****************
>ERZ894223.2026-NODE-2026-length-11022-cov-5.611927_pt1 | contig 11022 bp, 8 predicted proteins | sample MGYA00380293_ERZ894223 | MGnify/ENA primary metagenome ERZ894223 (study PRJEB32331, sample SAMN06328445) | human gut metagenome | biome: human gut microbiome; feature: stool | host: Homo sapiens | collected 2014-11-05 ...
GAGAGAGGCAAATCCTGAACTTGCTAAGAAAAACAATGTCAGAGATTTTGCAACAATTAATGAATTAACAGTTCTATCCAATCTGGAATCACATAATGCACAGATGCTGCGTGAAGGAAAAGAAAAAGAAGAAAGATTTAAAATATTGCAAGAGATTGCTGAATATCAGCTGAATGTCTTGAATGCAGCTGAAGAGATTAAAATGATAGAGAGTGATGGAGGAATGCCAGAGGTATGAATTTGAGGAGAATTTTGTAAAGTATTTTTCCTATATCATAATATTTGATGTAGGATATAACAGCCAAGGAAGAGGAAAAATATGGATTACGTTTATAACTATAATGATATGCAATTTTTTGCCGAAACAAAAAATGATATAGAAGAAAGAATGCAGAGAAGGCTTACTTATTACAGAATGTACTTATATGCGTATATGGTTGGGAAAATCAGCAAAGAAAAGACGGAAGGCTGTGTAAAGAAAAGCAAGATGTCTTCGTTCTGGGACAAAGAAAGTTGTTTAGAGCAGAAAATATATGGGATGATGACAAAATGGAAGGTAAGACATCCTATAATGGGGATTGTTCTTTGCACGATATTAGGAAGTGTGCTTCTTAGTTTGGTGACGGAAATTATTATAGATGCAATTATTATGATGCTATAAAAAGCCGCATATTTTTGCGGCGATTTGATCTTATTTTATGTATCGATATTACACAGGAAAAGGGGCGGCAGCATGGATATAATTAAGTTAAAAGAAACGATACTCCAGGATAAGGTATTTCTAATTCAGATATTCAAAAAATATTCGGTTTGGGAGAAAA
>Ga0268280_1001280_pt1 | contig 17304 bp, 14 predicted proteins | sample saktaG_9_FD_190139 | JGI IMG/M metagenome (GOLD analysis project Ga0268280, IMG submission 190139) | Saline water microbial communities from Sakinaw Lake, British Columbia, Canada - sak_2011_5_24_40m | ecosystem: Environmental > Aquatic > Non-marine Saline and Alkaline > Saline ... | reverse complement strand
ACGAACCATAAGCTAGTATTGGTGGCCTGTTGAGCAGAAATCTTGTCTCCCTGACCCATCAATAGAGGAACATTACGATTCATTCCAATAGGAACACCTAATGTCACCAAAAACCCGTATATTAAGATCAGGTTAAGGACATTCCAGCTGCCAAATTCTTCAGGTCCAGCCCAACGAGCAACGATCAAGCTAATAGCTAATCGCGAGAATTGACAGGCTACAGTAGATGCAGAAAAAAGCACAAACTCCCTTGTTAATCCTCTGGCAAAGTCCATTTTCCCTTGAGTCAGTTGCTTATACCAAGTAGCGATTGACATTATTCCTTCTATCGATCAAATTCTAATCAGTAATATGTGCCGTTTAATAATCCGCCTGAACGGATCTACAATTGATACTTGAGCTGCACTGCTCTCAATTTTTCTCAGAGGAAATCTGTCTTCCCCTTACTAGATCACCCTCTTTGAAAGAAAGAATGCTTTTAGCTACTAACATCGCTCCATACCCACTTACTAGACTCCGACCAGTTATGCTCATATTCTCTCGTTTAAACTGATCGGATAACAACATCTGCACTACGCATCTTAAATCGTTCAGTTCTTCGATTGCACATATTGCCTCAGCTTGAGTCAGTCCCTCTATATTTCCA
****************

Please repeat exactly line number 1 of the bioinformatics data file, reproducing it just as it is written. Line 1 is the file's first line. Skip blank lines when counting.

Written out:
>ERZ894223.2026-NODE-2026-length-11022-cov-5.611927_pt1 | contig 11022 bp, 8 predicted proteins | sample MGYA00380293_ERZ894223 | MGnify/ENA primary metagenome ERZ894223 (study PRJEB32331, sample SAMN06328445) | human gut metagenome | biome: human gut microbiome; feature: stool | host: Homo sapiens | collected 2014-11-05 ...